Archivists find value in things we often take for granted: old ticket stubs, playbills, and notes written in the margin of a script.
Today and tomorrow archivists, librarians and theater professionals from around the country are gathering at the University of Minnesota to talk about the importance of archiving the work of theaters.
University librarian Cecily Marcus, who organized "The Play Within a Play: Saving the Story of Your Theater's Productions," says people often don't realize what's at stake when the work of a theater company is lost to history:
As [the McKnight Foundation's] Neal Cuthbert said in a recent talk, the question of what American culture is has not yet been fully answered. It's theaters and the work of other arts organizations that are shaping the answers, and many of these companies operate outside of the walls of the country's largest cultural institutions. Cuthbert said, "By preserving the legacy of theaters, it becomes possible that others can gain support, meaning, faith, and energy from the work theaters do today."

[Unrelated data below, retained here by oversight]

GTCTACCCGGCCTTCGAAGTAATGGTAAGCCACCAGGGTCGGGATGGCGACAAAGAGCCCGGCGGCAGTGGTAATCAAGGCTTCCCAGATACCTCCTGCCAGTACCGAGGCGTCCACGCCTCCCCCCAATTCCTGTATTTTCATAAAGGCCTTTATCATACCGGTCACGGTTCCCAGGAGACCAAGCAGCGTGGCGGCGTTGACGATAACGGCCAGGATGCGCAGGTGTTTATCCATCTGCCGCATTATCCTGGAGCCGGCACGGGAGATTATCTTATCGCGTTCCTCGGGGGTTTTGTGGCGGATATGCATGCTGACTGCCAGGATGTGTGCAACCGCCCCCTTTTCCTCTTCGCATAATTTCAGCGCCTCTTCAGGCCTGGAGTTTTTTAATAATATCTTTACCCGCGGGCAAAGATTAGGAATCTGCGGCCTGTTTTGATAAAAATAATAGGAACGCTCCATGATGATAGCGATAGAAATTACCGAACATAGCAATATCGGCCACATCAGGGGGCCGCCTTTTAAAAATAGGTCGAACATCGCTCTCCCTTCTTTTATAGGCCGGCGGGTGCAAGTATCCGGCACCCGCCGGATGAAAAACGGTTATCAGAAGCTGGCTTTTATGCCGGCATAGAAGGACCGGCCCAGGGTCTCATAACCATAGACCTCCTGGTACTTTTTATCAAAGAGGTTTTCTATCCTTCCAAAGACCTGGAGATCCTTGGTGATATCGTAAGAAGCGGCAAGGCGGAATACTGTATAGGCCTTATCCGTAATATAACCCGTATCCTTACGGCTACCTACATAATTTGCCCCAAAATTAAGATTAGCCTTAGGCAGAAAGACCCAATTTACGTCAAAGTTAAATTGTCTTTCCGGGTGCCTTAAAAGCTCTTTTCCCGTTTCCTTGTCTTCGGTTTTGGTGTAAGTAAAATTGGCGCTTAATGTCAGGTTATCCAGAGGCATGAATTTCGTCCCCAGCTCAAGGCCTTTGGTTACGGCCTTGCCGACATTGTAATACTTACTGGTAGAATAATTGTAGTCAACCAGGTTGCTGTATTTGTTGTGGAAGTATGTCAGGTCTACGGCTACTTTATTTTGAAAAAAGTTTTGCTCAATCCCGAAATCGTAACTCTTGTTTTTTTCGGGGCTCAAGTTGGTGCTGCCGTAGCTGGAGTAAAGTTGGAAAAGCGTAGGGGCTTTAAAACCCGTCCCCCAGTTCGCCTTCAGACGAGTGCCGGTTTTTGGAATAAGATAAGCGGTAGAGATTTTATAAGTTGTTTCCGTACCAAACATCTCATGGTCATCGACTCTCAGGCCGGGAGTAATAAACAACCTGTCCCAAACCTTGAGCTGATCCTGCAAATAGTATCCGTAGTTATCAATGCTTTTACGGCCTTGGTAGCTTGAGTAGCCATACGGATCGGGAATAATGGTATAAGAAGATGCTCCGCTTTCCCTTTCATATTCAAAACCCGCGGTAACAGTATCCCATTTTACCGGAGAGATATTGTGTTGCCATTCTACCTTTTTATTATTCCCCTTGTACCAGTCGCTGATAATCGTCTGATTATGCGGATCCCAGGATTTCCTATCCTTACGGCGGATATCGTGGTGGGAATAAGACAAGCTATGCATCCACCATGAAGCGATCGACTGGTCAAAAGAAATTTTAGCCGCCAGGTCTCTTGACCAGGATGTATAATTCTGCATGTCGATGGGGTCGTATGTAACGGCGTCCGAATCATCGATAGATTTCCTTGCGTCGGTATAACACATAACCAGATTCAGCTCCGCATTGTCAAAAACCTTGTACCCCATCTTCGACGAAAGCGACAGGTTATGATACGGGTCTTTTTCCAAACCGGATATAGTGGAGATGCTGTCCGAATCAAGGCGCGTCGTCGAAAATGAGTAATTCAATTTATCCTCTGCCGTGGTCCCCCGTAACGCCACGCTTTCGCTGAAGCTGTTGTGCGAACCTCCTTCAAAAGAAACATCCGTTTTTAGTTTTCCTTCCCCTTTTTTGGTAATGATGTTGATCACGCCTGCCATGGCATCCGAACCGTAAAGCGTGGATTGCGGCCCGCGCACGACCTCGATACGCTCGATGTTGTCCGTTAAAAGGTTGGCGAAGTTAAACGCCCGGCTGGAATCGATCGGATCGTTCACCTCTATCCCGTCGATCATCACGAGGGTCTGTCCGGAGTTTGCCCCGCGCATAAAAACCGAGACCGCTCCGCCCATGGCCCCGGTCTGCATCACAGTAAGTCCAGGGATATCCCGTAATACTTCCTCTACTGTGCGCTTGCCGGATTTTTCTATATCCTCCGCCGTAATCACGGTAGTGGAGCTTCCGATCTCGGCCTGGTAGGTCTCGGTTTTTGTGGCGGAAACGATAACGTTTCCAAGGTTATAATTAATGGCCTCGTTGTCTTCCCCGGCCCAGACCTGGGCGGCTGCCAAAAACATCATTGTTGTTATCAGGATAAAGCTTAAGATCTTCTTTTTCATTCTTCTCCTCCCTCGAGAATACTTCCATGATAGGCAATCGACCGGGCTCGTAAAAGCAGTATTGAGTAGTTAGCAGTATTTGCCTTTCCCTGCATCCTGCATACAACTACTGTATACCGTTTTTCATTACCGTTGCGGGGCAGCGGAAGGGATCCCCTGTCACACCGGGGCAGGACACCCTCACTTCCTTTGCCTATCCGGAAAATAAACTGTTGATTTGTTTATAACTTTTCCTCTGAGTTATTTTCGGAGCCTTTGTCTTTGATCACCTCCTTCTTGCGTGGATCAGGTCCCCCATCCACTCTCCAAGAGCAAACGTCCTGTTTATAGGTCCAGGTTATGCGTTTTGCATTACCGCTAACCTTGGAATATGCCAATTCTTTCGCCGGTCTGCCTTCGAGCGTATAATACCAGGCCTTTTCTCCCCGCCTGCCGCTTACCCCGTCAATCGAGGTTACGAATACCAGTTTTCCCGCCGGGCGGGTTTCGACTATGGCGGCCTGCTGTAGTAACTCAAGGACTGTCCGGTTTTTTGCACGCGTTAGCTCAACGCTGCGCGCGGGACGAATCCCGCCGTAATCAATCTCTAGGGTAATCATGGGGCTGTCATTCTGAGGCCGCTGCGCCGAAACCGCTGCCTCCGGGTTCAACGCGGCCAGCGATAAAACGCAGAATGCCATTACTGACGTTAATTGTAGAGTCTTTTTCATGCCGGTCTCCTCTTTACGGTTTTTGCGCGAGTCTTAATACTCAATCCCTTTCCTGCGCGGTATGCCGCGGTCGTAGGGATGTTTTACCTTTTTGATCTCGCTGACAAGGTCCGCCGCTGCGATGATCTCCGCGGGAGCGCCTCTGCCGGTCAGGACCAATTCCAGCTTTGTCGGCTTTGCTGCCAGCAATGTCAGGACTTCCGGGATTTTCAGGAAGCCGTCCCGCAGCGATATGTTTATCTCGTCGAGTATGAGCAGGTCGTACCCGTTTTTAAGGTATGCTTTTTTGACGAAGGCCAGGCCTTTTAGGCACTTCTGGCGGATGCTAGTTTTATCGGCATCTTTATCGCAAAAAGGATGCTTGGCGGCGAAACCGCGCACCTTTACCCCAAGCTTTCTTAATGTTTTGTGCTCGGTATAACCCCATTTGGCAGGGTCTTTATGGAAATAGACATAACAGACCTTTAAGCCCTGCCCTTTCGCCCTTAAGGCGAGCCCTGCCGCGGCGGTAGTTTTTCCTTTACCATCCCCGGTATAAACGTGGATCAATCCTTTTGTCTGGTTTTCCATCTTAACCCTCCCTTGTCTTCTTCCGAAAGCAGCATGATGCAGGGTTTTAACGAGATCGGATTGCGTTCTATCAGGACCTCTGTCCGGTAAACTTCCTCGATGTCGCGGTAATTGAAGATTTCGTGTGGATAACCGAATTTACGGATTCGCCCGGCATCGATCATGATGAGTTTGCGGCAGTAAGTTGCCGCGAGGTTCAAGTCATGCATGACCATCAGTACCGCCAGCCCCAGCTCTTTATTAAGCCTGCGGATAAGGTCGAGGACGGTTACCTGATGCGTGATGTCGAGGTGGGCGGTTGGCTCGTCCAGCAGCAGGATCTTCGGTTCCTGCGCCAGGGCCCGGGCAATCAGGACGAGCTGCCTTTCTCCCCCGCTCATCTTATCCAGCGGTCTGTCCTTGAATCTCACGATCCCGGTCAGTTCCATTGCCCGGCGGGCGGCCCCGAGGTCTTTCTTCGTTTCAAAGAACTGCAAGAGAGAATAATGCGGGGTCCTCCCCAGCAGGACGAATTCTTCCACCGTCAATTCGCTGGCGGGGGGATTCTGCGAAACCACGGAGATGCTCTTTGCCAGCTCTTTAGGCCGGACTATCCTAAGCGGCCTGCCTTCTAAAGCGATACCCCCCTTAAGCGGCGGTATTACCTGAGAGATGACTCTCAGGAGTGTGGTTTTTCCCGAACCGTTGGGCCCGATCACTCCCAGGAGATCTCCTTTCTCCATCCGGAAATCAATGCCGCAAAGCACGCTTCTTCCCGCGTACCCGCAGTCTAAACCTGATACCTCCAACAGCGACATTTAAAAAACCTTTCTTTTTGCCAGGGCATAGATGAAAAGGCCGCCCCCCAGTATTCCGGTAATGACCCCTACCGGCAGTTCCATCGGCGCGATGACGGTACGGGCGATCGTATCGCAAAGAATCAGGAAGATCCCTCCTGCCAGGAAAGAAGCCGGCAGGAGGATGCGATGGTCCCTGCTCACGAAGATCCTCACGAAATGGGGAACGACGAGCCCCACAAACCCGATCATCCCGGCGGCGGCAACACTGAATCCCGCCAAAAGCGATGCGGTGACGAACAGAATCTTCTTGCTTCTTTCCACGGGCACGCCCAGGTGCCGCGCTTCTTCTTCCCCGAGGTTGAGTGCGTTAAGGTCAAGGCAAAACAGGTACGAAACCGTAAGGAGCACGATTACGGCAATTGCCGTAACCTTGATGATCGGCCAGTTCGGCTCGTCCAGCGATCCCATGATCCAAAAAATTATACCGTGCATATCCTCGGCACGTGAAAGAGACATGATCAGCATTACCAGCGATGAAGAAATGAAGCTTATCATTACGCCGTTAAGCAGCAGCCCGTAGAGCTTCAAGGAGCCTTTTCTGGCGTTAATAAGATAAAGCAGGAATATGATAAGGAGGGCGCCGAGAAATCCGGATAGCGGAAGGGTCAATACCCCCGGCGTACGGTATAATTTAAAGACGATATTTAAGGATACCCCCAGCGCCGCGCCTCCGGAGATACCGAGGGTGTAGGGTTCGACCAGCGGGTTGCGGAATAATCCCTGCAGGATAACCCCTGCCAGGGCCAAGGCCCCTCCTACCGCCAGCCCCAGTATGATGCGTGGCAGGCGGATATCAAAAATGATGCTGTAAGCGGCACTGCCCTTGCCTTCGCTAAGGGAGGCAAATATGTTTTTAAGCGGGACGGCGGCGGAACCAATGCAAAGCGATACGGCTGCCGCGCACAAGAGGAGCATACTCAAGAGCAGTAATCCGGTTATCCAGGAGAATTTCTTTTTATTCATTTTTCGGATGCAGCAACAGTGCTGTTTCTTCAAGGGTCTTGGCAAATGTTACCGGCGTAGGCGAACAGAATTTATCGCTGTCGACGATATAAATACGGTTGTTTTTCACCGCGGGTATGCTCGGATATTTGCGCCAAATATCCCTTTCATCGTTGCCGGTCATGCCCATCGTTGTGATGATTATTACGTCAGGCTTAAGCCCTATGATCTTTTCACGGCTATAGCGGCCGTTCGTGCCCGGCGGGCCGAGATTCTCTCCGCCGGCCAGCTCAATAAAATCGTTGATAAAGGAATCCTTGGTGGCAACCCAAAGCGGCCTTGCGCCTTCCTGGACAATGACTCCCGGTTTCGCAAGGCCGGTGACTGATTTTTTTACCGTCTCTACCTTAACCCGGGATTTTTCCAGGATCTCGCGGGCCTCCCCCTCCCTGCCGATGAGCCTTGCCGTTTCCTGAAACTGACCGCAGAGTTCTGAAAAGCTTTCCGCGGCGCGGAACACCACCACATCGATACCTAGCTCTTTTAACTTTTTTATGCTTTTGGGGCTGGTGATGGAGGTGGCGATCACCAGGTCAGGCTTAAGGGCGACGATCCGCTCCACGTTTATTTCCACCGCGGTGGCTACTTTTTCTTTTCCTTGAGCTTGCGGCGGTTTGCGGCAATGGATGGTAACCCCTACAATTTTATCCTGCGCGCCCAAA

Marcus says the current financial situation of Penumbra Theatre, and its decision to go dark for a season, underscores the urgency behind today and tomorrow's conference:
The history of African American theater, from its earliest influences to its current artists and thinkers, is not common knowledge. It's not taught in schools, it's not part of university curricula, it's not a well known part of American history. That means that the choices made by theaters of color--from the plays selected to choices made in set and costume design--are part of a larger, often unspoken context.
Marcus says context is important, especially for theaters of color, because their histories, if written at all, are too often written--and then revised--by others. She says it's possible that the lasting, well preserved archive of a theater may do more for making history than even the productions themselves.